Nu Skin celebrated its 20th anniversary in 2004. The company had come a long way from its humble beginnings in Nedra Roney's apartment. In fact, sales surpassed $1 billion that year. Nu Skin attributed m uch of its success to its new product, the Pharmanex BioPhotonic Scan ner. In a published press release the company described the scanner a s, "the first to use innovative laser technology to non-invasively me asure the concentration of carotenoid antioxidants in the body's tiss ue; antioxidants protect the body at the cellular level against the e ffects of aging and the environment." The scanner could provide a sco re that measured a person's diet and nutritional health. By June 2005 , there were more than 4,000 scanners in operation across the globe a nd more than two million people had been scanned.
During 2004, the company focused on strengthening its operations in L atin America and Eastern Europe. The firm planned on future expansion into Russia and Indonesia. With sales and net income on the rise, Nu Skin Enterprises appeared to be well positioned for growth in the ye ars to come. Indeed, management was confident that the next 20 years would bring even more success its way.
Principal Subsidiaries: Nu Skin International, Inc.; Nu Family Benefits Insurance Brokerage, Inc.; Nu Skin Asia Investment, Inc.; N u Skin Enterprises Australia, Inc.; Nu Skin Belgium, N.V. (Belgium); Big Planet, Inc.; Nu Skin Brazil, Ltda. (Brazil); Nu Skin Canada, Inc .; Nu Skin Enterprises Singapore Pte. Ltd. (Singapore); Nu Skin Europ e, Inc.; First Harvest International L.L.C.; Nu Skin France, S.A.R.L. (France); Nu Skin Germany, GmbH (Germany); Nu Skin Guatemala, S.A. ( Guatemala); Nu Skin Enterprises Hong Kong, Inc.; Nu Skin Internationa l Management Group, Inc.; Nu Skin Italy, S.r.l. (Itlay); Nu Skin Japa n Company Limited (Japan); Nu Skin Japan, Ltd. (Japan); NSE Korea, Lt d.; NSE Korea, Ltd. (Korea); Nu Skin Malaysia Holdings Sdn. Bhd. (Mal aysia); Nu Skin Mexico, S.A. de C.V. (Mexico); Nu Skin Netherlands, B .V. (Netherlands); Nu Skin Enterprises New Zealand, Inc.; Niksun Acqu isition Corporation; Pharmanex, L.L.C.; Nutriscan, Inc.; Pharmanex (H uzhou) Health Products, Co., Ltd. (China); Nu Skin Enterprises Philip pines, Inc.; Nu Skin Enterprises Poland Sp. z.o.o. (Poland); Nu Skin Poland Sp. z.o.o. (Poland); Nu Skin Scandinavia A.S. (Denmark); Nu Sk in (China) Daily-Use and Health Products Co., Ltd. (China); Nu Skin S pain, S.L. (Spain); Nu Skin Taiwan, Inc.; Nu Skin Enterprises (Thaila nd), Ltd.; Nu Skin Personal Care (Thailand), Ltd. (Thailand); Nu Skin U.K., Ltd. (United Kingdom); Nu Skin Enterprises United States, Inc. ; Zhejiang Cinogen Pharmaceutical Co., Ltd. (China); Nu Skin Israel, Inc.; Nu Skin Pharmanex (B) Sdn. Bhd. (Brunei); Pharmanex Electronic- Optical Technology (Shanghai) Co., Ltd. (China); Nu Skin Enterprises, RS, Ltd. (Russia); PT Nu Skin Distribution Indonesia (Indonesia).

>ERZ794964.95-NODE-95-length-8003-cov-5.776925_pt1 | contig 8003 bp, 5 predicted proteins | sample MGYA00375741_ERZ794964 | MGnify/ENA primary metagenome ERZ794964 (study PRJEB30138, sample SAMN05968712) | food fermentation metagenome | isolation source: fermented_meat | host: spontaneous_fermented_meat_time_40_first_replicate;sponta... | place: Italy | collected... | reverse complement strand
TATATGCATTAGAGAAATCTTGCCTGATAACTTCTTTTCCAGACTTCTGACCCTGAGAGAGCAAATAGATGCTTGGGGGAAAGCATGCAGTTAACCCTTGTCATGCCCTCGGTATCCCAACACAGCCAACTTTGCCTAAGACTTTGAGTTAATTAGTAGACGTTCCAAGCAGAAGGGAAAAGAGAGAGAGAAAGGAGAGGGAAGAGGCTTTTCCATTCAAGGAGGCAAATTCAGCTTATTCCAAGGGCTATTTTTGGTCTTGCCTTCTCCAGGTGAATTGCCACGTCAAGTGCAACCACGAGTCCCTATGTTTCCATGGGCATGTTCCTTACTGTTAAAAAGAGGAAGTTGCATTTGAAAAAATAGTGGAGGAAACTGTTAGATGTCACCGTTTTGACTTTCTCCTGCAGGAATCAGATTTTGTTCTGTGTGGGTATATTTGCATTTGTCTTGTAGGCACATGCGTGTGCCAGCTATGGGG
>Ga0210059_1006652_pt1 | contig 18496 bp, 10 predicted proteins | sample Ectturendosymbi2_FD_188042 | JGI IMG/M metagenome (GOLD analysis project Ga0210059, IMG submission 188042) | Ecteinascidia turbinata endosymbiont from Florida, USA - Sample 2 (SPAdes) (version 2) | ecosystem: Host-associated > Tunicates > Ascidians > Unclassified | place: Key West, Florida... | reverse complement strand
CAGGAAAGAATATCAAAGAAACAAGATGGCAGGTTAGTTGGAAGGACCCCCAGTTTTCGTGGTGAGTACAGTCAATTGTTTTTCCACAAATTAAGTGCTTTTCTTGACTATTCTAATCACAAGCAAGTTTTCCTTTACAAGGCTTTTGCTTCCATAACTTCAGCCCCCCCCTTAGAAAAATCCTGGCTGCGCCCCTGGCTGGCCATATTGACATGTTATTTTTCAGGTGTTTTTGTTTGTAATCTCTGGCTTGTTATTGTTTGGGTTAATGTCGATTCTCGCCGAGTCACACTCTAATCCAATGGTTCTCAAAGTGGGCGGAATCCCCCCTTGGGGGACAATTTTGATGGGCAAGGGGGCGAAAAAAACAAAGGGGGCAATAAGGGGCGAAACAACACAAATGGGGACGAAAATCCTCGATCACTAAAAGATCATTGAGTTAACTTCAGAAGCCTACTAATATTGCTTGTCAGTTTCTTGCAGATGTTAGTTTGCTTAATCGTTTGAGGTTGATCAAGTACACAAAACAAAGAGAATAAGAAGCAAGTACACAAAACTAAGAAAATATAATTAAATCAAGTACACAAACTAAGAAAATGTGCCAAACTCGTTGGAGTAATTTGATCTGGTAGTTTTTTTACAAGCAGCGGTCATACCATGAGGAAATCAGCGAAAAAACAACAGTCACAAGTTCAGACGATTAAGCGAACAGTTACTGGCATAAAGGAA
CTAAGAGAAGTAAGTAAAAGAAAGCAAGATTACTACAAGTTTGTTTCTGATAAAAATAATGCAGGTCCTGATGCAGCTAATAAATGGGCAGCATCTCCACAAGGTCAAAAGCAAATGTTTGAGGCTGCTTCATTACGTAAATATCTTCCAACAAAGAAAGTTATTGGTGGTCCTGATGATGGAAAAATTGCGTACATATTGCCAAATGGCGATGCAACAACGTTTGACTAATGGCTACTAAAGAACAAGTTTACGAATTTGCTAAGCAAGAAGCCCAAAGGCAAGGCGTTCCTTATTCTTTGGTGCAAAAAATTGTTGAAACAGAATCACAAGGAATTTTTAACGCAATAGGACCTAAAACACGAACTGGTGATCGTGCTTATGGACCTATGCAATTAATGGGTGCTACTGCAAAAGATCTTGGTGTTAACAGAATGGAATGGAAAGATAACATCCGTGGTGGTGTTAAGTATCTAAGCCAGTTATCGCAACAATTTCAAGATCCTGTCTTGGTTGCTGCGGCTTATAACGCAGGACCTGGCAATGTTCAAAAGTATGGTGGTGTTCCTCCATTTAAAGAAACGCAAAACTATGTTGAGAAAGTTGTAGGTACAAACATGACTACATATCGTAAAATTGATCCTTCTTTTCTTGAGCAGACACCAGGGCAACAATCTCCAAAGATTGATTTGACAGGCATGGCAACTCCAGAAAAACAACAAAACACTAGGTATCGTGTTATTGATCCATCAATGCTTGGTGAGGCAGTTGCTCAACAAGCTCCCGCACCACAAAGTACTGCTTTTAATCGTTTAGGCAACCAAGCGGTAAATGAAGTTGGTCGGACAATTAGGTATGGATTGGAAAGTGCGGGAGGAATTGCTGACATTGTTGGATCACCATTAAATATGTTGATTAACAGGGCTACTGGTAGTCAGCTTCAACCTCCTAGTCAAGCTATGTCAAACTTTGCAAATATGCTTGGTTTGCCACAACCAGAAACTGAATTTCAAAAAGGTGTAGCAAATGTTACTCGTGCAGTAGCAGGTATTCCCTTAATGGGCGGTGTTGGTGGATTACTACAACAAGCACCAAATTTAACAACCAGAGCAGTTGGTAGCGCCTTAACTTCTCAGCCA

Principal Divisions: Nu Skin; Pharmanex; Big Planet.
Principal Competitors: AMS Health Sciences Inc.; Amway Corpora tion; Herbalife International Inc.
- Key Dates:
- 1984: Nu Skin International is established.
- 1991: Several states launch an investigation into the company; Asian operations begin.
- 1992: Construction is completed on the ten-story Nu Skin Tower in Provo, Utah.
- 1993: Nu Skin Japan is launched.
- 1996: Nu Skin Asia Pacific, Inc. (NSAP) is incorporated under Delaware laws and launches an initial public offering.
- 1998: NSAP is renamed Nu Skin Enterprises Inc.; Generation Hea lth Holdings, Inc. is acquired.
- 1999: Big Planet Inc. is purchased.
- 2003: The company expands into China.